A political tip sheet for the rest of us outside the Washington Beltway, Thursday, Feb. 9:
WHAT YOU NEED TO KNOW
AT CPAC, DO YOU HEAR WHAT I HEAR? If Mitt Romney needs some good news in an otherwise lousy week, he might find it in an improbable place: the packed hallways of the Conservative Political Action Conference in Washington. One day of a dozen hallway interviews is no scientific survey. But the comments Thursday were remarkably similar. There was little buzz about Colorado or Minnesota. Conservatives' paramount goal is to deny Obama a second term. They see the economy as the top issue, which plays to businessman Romney's strengths. While several people said they like Rick Santorum somewhat more than Romney, almost no one placed that question above electability, where many felt Romney has the edge. Romney, Newt Gingrich and Santorum are scheduled to address the conference Friday. Ron Paul's taking a pass.
CONTRACEPTIVE POLITICS: Vice President Joe Biden says he believes the Obama administration can address concerns raised by the Catholic church and religious groups about the new birth control policy that's ignited a political firestorm. The policy says church-affiliated employers must provide contraceptive coverage for their employees. Biden says there's a "lot of misunderstanding" about the rule. Biden told a Cincinnati radio station Thursday that he's "determined to see that this gets worked out and I believe we can work it out." The White House has signaled it's looking for a way to ensure women have free access to birth control while avoiding requiring religious employers to provide contraception coverage directly.
SOONER SWOONER: A cardinal rule of cross-country political campaigning is to know and then praise your audience. Rick Santorum appears to have it down. He barreled into deep-red Oklahoma on Thursday, eager to heap on the superlatives. "I have loved you guys from afar," he told a packed ballroom. "You are ground zero of the conservative movement." The night before, Texans were the gleam in Santorum's eye. "Texas is the conservative epicenter of this country," the Pennsylvania Republican gushed.
NEWT'S NEWEST PLAN: Newt Gingrich is in danger of losing his perch as Mitt Romney's strongest challenger, so he's fine-tuning his presidential campaign to place more emphasis on raising money, guarding his home turf and trying to avoid nasty quarrels with the former Massachusetts governor. Gingrich also wants voters to compare his record with Santorum's and decide he's the better choice. Gingrich will be at CPAC Friday, then move on to California where he'll be Monday through Wednesday, mixing a few public events with eight fundraisers. Meanwhile, Georgia's presidential primary on may not be a slam dunk for Gingrich, a congressman from the state for two decades. Rival Mitt Romney is signaling that the biggest prize on Super Tuesday could be up for grabs. A home-state win is key to Gingrich's Southern strategy.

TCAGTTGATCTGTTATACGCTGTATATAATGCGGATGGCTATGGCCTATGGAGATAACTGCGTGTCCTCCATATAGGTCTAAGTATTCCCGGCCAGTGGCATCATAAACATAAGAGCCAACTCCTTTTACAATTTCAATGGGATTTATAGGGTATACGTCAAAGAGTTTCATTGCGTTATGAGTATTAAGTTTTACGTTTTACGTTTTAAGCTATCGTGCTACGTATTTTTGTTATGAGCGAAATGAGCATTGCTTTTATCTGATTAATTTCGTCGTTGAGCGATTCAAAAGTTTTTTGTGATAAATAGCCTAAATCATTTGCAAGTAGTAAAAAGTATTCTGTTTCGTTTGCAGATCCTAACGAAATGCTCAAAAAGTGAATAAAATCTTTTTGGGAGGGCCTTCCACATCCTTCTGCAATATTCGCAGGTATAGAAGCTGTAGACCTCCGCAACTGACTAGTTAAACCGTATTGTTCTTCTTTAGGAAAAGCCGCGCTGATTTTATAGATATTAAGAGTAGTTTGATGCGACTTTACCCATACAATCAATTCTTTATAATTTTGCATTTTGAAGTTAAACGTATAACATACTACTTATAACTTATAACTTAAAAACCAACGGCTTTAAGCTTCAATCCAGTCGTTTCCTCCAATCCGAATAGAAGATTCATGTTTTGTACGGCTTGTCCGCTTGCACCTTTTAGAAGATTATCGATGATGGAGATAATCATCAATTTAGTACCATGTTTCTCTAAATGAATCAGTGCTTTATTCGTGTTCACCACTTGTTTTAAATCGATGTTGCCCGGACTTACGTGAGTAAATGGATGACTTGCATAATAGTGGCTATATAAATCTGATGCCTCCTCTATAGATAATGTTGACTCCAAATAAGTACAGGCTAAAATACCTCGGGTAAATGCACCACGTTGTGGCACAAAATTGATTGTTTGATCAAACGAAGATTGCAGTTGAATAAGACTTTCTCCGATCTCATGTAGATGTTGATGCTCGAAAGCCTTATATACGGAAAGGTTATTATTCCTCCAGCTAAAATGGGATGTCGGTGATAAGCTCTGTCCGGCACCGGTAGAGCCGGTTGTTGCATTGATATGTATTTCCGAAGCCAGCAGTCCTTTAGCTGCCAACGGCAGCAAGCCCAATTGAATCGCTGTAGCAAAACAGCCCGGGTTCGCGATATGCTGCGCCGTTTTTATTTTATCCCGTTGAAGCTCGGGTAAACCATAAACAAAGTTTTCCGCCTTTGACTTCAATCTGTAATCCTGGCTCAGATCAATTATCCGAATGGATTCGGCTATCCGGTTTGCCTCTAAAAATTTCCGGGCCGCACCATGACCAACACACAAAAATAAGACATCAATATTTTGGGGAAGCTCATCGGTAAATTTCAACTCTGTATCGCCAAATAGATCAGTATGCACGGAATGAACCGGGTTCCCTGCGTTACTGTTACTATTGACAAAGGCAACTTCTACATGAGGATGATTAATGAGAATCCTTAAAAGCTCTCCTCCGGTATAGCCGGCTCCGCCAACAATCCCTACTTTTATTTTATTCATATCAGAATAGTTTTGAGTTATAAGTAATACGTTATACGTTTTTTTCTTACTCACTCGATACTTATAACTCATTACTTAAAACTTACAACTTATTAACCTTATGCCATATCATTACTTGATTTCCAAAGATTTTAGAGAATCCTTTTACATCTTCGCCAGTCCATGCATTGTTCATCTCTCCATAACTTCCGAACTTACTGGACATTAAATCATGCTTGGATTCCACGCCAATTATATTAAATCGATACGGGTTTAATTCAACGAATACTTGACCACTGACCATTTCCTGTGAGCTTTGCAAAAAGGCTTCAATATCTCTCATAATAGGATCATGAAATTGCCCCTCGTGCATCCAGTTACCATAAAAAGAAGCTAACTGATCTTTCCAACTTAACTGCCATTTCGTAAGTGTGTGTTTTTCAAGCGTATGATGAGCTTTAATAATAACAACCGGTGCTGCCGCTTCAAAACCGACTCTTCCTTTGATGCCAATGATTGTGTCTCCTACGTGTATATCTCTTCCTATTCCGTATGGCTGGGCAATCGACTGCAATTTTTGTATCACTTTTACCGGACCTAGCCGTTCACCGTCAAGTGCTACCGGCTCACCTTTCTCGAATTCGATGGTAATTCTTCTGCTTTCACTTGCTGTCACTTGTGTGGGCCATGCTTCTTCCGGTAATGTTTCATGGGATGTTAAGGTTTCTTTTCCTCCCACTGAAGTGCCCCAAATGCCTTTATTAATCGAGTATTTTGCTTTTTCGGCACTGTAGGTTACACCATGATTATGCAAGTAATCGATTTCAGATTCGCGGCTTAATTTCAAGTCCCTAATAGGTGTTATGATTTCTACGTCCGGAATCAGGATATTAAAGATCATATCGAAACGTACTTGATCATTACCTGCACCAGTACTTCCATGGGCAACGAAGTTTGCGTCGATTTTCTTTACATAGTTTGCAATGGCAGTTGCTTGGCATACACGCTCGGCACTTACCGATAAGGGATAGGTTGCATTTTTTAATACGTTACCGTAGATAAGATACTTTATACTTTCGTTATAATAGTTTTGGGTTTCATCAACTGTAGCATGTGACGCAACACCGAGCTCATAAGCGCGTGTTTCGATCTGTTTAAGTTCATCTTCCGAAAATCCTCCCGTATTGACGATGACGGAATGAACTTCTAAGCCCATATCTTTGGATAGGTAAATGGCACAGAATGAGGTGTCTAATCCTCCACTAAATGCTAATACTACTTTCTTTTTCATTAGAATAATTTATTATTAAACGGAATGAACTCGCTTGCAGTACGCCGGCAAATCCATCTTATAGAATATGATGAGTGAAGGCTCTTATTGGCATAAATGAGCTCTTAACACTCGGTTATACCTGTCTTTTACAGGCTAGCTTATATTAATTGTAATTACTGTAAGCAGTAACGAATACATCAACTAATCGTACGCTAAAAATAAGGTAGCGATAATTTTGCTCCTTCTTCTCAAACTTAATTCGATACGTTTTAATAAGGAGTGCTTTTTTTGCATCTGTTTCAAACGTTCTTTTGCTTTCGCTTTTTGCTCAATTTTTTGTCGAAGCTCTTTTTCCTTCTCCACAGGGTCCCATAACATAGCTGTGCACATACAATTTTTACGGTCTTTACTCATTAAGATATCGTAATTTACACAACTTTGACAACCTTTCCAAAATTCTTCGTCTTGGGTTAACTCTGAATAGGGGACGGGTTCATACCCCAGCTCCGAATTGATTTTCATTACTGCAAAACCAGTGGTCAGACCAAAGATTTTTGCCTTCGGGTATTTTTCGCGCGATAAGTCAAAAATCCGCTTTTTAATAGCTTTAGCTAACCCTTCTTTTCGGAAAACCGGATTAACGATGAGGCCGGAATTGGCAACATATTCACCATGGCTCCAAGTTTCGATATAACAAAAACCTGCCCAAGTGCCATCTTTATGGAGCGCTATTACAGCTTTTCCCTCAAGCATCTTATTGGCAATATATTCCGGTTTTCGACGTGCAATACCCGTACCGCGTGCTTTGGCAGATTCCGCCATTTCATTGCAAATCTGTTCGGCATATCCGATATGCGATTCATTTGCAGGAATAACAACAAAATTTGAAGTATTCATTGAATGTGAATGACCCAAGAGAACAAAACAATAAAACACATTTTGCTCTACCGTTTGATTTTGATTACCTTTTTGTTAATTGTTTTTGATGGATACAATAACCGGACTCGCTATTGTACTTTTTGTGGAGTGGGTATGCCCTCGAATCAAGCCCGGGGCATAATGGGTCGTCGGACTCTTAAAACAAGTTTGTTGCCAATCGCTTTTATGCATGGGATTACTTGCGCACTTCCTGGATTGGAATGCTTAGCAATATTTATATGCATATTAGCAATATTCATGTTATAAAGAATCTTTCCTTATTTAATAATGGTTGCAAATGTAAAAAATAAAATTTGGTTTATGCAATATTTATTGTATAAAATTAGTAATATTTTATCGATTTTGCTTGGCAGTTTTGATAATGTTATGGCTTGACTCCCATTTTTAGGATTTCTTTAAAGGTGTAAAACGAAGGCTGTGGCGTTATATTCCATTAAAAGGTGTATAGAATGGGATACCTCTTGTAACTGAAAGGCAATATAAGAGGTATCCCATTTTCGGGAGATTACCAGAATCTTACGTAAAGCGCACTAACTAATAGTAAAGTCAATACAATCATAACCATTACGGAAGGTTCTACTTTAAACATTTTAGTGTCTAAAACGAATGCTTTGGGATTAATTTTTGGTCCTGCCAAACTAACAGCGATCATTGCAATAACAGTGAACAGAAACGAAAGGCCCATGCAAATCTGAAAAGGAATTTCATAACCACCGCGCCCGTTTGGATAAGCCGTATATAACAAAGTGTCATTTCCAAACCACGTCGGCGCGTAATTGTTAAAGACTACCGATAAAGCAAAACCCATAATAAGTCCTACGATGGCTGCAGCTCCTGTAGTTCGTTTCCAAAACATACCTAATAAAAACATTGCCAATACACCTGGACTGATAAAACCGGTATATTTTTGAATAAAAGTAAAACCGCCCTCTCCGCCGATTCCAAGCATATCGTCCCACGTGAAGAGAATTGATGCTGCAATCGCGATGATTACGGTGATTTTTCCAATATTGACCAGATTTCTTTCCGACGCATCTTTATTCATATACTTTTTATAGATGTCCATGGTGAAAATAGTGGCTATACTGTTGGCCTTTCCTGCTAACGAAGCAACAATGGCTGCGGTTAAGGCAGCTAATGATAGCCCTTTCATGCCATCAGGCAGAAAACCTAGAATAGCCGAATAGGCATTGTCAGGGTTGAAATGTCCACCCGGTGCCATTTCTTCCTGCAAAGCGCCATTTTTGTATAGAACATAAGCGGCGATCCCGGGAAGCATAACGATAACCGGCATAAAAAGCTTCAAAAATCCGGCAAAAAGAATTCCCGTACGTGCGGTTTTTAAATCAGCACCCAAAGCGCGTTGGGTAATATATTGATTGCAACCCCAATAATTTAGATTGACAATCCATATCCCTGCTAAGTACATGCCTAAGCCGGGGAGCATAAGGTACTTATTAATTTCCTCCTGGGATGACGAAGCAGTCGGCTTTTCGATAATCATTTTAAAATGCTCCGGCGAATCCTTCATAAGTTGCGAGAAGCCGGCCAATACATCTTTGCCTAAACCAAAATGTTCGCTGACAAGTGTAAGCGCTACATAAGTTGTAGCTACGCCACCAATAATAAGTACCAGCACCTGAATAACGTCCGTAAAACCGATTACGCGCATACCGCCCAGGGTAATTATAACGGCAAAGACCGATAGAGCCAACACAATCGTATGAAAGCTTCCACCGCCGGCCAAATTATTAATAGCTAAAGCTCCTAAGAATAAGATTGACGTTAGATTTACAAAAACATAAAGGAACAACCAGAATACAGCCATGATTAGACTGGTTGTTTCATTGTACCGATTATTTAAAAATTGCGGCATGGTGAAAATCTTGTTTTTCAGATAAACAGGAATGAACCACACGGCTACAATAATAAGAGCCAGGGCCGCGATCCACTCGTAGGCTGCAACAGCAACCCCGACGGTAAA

A look at ad buys by Romney's campaign or super PAC, Restore Our Future, and their result:
_ $1.2 million in New Hampshire, compared with $1.7 million for Paul, who placed second.
_ $15.9 million in Florida. Gingrich and his super PAC spent just over $4 million.
_ $566,000 in Nevada. Paul spent $350,000. Gingrich bought no ads; Santorum placed a minimal cable buy.
_ $3.3 million in South Carolina versus about $2 million for Gingrich and his allies. Gingrich won.
_ $2.7 million in Iowa, which stopped Gingrich's rise and gave Santorum a narrow win over Romney.
_ Not quite $190,000 total in Colorado and Minnesota and zero in Missouri. Romney lost all three contests.
So how will Maine go? Romney made only a small cable buy for Friday and Saturday in the state's largest city, Portland. Romney's advisers privately say they expect Texas Rep. Ron Paul to win or place a strong second.
IN THEIR WORDS:
_ "It has nothing to do with the right of a woman. This has to do with the right of the church not to spend their resources in a way that's inconsistent with their faith." Santorum, on the requirement that religious institutions provide employee health insurance that covers contraception.
_ "I think it's the frustration with the Republican base. And, you know, the turnouts keep _ keep going down. ...Maybe they're getting tired of the Republicans bickering among themselves when they realize that their positions are essentially the same." _ Paul, when asked on CNN to explain Santorum's three-state win over Romney.
_ "The American people have a right to know who is bank-rolling these television ads." _ Rep. Chris Van Hollen, D-Md., a chief sponsor of a constitutional amendment to rein in runaway, secret spending in elections.